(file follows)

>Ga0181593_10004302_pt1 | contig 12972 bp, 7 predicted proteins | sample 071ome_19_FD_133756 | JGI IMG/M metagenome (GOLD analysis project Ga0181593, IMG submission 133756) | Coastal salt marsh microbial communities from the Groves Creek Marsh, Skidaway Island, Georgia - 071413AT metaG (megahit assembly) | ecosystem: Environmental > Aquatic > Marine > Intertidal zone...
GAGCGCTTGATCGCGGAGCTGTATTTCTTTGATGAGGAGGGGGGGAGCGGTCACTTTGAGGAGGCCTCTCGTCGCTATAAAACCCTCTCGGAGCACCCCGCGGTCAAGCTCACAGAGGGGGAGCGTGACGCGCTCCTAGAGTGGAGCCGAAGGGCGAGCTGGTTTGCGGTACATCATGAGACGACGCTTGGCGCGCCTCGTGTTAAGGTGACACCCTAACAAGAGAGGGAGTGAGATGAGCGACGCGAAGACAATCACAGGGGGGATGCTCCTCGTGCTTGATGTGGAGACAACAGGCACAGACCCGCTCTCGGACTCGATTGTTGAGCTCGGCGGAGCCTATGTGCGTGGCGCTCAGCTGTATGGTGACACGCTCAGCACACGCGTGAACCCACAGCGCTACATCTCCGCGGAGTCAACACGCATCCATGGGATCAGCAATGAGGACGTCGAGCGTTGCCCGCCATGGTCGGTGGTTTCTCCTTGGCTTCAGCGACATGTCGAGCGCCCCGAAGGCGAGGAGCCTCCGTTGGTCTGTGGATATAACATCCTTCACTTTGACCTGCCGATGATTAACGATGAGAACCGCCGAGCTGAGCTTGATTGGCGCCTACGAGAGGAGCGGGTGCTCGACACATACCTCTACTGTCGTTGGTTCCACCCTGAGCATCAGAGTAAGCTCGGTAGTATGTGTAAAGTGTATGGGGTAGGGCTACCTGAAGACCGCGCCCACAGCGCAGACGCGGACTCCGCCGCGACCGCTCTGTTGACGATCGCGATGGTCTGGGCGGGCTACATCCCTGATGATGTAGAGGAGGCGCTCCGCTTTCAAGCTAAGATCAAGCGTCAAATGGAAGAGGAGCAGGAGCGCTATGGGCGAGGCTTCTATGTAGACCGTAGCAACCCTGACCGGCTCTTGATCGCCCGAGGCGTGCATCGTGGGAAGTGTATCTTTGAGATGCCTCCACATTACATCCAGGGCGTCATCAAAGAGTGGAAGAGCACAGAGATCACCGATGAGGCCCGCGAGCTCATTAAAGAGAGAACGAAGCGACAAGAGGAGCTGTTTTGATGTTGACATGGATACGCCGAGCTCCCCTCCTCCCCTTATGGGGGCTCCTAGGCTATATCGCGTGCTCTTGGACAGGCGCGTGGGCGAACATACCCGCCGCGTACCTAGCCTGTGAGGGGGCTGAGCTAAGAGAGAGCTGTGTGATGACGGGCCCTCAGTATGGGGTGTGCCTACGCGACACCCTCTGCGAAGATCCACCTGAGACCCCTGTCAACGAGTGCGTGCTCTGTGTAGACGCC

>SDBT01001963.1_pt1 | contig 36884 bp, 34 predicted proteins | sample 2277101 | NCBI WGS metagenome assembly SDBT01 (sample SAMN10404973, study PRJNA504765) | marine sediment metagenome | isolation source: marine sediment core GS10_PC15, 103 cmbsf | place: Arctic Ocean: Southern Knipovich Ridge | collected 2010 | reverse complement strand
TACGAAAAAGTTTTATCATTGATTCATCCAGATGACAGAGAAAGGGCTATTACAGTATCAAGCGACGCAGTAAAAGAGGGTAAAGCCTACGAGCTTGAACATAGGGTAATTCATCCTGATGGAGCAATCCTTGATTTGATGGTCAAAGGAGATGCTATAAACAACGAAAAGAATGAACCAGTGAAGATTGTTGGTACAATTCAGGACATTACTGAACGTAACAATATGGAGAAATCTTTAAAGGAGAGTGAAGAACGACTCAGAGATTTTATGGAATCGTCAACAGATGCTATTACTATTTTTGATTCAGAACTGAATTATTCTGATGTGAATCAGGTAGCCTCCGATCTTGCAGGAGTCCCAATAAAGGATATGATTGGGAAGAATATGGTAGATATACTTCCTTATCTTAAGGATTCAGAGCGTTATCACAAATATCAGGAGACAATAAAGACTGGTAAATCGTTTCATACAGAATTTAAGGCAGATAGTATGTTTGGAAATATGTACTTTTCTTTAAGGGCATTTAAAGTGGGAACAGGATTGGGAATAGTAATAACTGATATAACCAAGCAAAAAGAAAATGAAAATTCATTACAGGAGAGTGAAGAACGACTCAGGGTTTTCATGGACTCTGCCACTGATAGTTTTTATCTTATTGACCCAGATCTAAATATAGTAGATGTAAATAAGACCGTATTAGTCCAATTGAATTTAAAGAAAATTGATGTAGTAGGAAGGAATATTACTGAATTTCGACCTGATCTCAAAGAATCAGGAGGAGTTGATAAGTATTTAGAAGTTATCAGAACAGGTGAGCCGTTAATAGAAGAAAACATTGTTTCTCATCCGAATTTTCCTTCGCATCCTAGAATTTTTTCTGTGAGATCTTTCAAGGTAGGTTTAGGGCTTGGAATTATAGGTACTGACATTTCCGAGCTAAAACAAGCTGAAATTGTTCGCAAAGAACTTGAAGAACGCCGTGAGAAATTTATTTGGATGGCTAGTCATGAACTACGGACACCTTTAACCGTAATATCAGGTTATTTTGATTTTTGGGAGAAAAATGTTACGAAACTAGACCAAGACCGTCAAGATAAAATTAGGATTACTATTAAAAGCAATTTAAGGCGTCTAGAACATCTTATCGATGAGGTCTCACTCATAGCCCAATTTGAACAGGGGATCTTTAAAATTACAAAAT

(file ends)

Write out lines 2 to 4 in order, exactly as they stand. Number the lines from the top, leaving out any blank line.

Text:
GAGCGCTTGATCGCGGAGCTGTATTTCTTTGATGAGGAGGGGGGGAGCGGTCACTTTGAGGAGGCCTCTCGTCGCTATAAAACCCTCTCGGAGCACCCCGCGGTCAAGCTCACAGAGGGGGAGCGTGACGCGCTCCTAGAGTGGAGCCGAAGGGCGAGCTGGTTTGCGGTACATCATGAGACGACGCTTGGCGCGCCTCGTGTTAAGGTGACACCCTAACAAGAGAGGGAGTGAGATGAGCGACGCGAAGACAATCACAGGGGGGATGCTCCTCGTGCTTGATGTGGAGACAACAGGCACAGACCCGCTCTCGGACTCGATTGTTGAGCTCGGCGGAGCCTATGTGCGTGGCGCTCAGCTGTATGGTGACACGCTCAGCACACGCGTGAACCCACAGCGCTACATCTCCGCGGAGTCAACACGCATCCATGGGATCAGCAATGAGGACGTCGAGCGTTGCCCGCCATGGTCGGTGGTTTCTCCTTGGCTTCAGCGACATGTCGAGCGCCCCGAAGGCGAGGAGCCTCCGTTGGTCTGTGGATATAACATCCTTCACTTTGACCTGCCGATGATTAACGATGAGAACCGCCGAGCTGAGCTTGATTGGCGCCTACGAGAGGAGCGGGTGCTCGACACATACCTCTACTGTCGTTGGTTCCACCCTGAGCATCAGAGTAAGCTCGGTAGTATGTGTAAAGTGTATGGGGTAGGGCTACCTGAAGACCGCGCCCACAGCGCAGACGCGGACTCCGCCGCGACCGCTCTGTTGACGATCGCGATGGTCTGGGCGGGCTACATCCCTGATGATGTAGAGGAGGCGCTCCGCTTTCAAGCTAAGATCAAGCGTCAAATGGAAGAGGAGCAGGAGCGCTATGGGCGAGGCTTCTATGTAGACCGTAGCAACCCTGACCGGCTCTTGATCGCCCGAGGCGTGCATCGTGGGAAGTGTATCTTTGAGATGCCTCCACATTACATCCAGGGCGTCATCAAAGAGTGGAAGAGCACAGAGATCACCGATGAGGCCCGCGAGCTCATTAAAGAGAGAACGAAGCGACAAGAGGAGCTGTTTTGATGTTGACATGGATACGCCGAGCTCCCCTCCTCCCCTTATGGGGGCTCCTAGGCTATATCGCGTGCTCTTGGACAGGCGCGTGGGCGAACATACCCGCCGCGTACCTAGCCTGTGAGGGGGCTGAGCTAAGAGAGAGCTGTGTGATGACGGGCCCTCAGTATGGGGTGTGCCTACGCGACACCCTCTGCGAAGATCCACCTGAGACCCCTGTCAACGAGTGCGTGCTCTGTGTAGACGCC

>SDBT01001963.1_pt1 | contig 36884 bp, 34 predicted proteins | sample 2277101 | NCBI WGS metagenome assembly SDBT01 (sample SAMN10404973, study PRJNA504765) | marine sediment metagenome | isolation source: marine sediment core GS10_PC15, 103 cmbsf | place: Arctic Ocean: Southern Knipovich Ridge | collected 2010 | reverse complement strand
TACGAAAAAGTTTTATCATTGATTCATCCAGATGACAGAGAAAGGGCTATTACAGTATCAAGCGACGCAGTAAAAGAGGGTAAAGCCTACGAGCTTGAACATAGGGTAATTCATCCTGATGGAGCAATCCTTGATTTGATGGTCAAAGGAGATGCTATAAACAACGAAAAGAATGAACCAGTGAAGATTGTTGGTACAATTCAGGACATTACTGAACGTAACAATATGGAGAAATCTTTAAAGGAGAGTGAAGAACGACTCAGAGATTTTATGGAATCGTCAACAGATGCTATTACTATTTTTGATTCAGAACTGAATTATTCTGATGTGAATCAGGTAGCCTCCGATCTTGCAGGAGTCCCAATAAAGGATATGATTGGGAAGAATATGGTAGATATACTTCCTTATCTTAAGGATTCAGAGCGTTATCACAAATATCAGGAGACAATAAAGACTGGTAAATCGTTTCATACAGAATTTAAGGCAGATAGTATGTTTGGAAATATGTACTTTTCTTTAAGGGCATTTAAAGTGGGAACAGGATTGGGAATAGTAATAACTGATATAACCAAGCAAAAAGAAAATGAAAATTCATTACAGGAGAGTGAAGAACGACTCAGGGTTTTCATGGACTCTGCCACTGATAGTTTTTATCTTATTGACCCAGATCTAAATATAGTAGATGTAAATAAGACCGTATTAGTCCAATTGAATTTAAAGAAAATTGATGTAGTAGGAAGGAATATTACTGAATTTCGACCTGATCTCAAAGAATCAGGAGGAGTTGATAAGTATTTAGAAGTTATCAGAACAGGTGAGCCGTTAATAGAAGAAAACATTGTTTCTCATCCGAATTTTCCTTCGCATCCTAGAATTTTTTCTGTGAGATCTTTCAAGGTAGGTTTAGGGCTTGGAATTATAGGTACTGACATTTCCGAGCTAAAACAAGCTGAAATTGTTCGCAAAGAACTTGAAGAACGCCGTGAGAAATTTATTTGGATGGCTAGTCATGAACTACGGACACCTTTAACCGTAATATCAGGTTATTTTGATTTTTGGGAGAAAAATGTTACGAAACTAGACCAAGACCGTCAAGATAAAATTAGGATTACTATTAAAAGCAATTTAAGGCGTCTAGAACATCTTATCGATGAGGTCTCACTCATAGCCCAATTTGAACAGGGGATCTTTAAAATTACAAAAT